I wonder if the new security system actually prevented a significant number of people without badges from getting in. It was all paid for by The Walking Dead so promotional pictures for the show were on the electronic badge scanners and even on the badges themselves. With that kind of exposure, maybe people will finally start paying attention to this obscure little gem.

*It's a lie. Only I, the footnote, know the truth, that the wi-fi ended up costing six dollars for thirty minutes so this was saved and posted from home instead.

Wednesday, July 27, 2016

Comic Con Report, volume 4

Two days, I saw Nichelle Nichols in the autograph area with only about five people around her. You wouldn't think this was the big Star Trek 50th anniversary Con. I don't see why Nichols wasn't on the big Hall H panel, which I didn't see, though not because I wasn't interested. Just as I thought, the whole thing ended up online anyway but I heard about Bryan Fuller using an unusued 1970s Ralph McQuarrie Enterprise design for the new show's ship, from Mark A. Altman author of several books on Star Trek, when he couldn't help gushing about the announcements when I saw him on another, much smaller panel.

I saw one Star Trek panel this year. This year, there were several panels spread out on various days in various rooms called Inside the Writers Room that gathered groups of writers to discuss aspects of the process and business. On Friday I saw the Inside the Writers Room focused on former writers for Star Trek. Moderated by Altman, the panellists included David Weddle, who wrote for Deep Space Nine and now works on The Strain; Robert Hewitt Wolf, who worked on Deep Space Nine and now Elementary; Michael Sussman, who worked on Voyager, Enterprise, and now Perception; Fred Dekker, who worked on Enterprise and he wrote the 80s movie The Monster Squad; Naren Shankar, who worked on The Next Generation and is now showrunner on The Expanse; and Ronald D. Moore--of TNG, DS9, the new Battlestar Galactica and currently showrunner on Outlander. I thought about asking him if there would be any upcoming group of three episodes without an attempted sexual assault. Moore did say he was frustrated with the limitations imposed on the subject matter he was allowed to explore on Deep Space Nine, I wonder if he envisioned the Attempted Rape of the Week format that now distinguishes Outlander.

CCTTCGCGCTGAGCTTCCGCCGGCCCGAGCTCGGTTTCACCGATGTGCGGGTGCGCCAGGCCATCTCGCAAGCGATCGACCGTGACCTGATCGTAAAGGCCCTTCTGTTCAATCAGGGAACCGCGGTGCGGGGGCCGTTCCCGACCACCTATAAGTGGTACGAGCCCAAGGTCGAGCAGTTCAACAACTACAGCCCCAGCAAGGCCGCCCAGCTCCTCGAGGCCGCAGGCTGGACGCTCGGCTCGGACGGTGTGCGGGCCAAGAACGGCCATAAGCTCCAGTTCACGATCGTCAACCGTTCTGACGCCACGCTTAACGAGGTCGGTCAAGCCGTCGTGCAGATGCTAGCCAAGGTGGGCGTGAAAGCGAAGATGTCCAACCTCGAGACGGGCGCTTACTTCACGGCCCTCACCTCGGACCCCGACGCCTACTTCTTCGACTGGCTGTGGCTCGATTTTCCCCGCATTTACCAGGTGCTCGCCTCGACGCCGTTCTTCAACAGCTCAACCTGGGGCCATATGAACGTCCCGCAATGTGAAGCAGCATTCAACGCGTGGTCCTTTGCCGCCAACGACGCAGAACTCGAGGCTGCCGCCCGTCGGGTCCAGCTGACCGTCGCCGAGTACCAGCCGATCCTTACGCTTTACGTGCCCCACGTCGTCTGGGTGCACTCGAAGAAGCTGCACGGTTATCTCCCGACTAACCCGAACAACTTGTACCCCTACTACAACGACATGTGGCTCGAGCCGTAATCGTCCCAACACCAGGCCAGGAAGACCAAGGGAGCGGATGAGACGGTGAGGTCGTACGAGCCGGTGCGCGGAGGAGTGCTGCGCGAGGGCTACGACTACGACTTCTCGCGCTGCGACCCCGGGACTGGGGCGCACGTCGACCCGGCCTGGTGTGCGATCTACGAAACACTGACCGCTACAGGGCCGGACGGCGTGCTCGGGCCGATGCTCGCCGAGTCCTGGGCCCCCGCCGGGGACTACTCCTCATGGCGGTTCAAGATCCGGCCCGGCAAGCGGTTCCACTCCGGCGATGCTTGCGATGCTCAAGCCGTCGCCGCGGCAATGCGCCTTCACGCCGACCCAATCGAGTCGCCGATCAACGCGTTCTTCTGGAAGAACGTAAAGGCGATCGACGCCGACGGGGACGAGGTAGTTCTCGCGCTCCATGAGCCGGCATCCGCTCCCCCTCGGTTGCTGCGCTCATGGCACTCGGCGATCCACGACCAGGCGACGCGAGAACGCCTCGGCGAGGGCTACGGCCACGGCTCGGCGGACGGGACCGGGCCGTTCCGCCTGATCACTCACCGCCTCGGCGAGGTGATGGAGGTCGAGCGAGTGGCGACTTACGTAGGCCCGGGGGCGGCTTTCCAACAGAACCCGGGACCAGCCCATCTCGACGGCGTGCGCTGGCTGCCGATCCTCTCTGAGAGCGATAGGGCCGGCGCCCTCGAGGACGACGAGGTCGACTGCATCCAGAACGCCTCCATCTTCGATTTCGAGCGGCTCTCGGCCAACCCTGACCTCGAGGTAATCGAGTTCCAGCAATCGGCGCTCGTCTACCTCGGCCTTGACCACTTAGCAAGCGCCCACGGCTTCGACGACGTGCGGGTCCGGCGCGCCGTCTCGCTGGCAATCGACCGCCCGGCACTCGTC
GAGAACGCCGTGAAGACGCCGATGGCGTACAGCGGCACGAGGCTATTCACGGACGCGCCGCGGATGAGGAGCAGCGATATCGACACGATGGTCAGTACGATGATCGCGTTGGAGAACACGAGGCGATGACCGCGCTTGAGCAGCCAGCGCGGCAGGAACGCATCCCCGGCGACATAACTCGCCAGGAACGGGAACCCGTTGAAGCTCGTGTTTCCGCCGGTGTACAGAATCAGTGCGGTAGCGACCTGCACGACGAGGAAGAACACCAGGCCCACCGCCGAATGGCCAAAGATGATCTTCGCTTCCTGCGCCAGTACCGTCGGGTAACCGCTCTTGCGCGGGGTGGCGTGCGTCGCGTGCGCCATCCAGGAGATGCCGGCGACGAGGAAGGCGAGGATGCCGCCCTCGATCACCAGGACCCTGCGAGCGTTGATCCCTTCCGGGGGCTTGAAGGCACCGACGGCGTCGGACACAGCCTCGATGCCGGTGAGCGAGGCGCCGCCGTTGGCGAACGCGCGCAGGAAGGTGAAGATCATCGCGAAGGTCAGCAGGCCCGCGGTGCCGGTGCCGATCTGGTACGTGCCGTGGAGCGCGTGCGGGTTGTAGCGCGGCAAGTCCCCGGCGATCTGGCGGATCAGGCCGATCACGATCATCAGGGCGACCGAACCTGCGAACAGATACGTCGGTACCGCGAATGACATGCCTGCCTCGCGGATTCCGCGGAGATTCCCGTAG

As much as a rut as his current show seems to be in, though, Moore has written some of the best episodes of Star Trek and I loved his Battlestar Galactica. He and Shankar were the two writers I was most interested in hearing from.

Sussman said working on the fourth season of Enterprise was the most fulfilling time of his career because the execs stopped giving a fuck. Shankar mentioned that he also used several ideas on The Expanse which he first had while working on Deep Space Nine. In talking about how DS9 was a precursor of modern serialised television, Shankar said the old self-contained format allowed the writers to write wildly different kinds of stories for one show. Robert Hewitt Wolf seemed to miss being able to change things up but said how writing murder mystery episodes of DS9 were a good early experience for now writing on Elementary.